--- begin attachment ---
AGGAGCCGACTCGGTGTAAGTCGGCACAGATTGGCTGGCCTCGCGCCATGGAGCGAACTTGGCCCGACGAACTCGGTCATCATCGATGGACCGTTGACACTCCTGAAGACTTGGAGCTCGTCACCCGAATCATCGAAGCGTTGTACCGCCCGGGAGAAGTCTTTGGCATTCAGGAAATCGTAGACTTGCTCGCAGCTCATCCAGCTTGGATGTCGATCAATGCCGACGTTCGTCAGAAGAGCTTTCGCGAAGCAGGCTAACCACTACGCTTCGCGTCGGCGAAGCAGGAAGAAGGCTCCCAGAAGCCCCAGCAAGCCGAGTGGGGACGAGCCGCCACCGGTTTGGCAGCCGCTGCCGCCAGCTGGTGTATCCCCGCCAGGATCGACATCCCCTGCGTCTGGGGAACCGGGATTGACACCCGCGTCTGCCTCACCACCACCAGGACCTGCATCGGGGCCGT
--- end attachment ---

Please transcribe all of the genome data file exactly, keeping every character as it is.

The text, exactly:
AGGAGCCGACTCGGTGTAAGTCGGCACAGATTGGCTGGCCTCGCGCCATGGAGCGAACTTGGCCCGACGAACTCGGTCATCATCGATGGACCGTTGACACTCCTGAAGACTTGGAGCTCGTCACCCGAATCATCGAAGCGTTGTACCGCCCGGGAGAAGTCTTTGGCATTCAGGAAATCGTAGACTTGCTCGCAGCTCATCCAGCTTGGATGTCGATCAATGCCGACGTTCGTCAGAAGAGCTTTCGCGAAGCAGGCTAACCACTACGCTTCGCGTCGGCGAAGCAGGAAGAAGGCTCCCAGAAGCCCCAGCAAGCCGAGTGGGGACGAGCCGCCACCGGTTTGGCAGCCGCTGCCGCCAGCTGGTGTATCCCCGCCAGGATCGACATCCCCTGCGTCTGGGGAACCGGGATTGACACCCGCGTCTGCCTCACCACCACCAGGACCTGCATCGGGGCCGT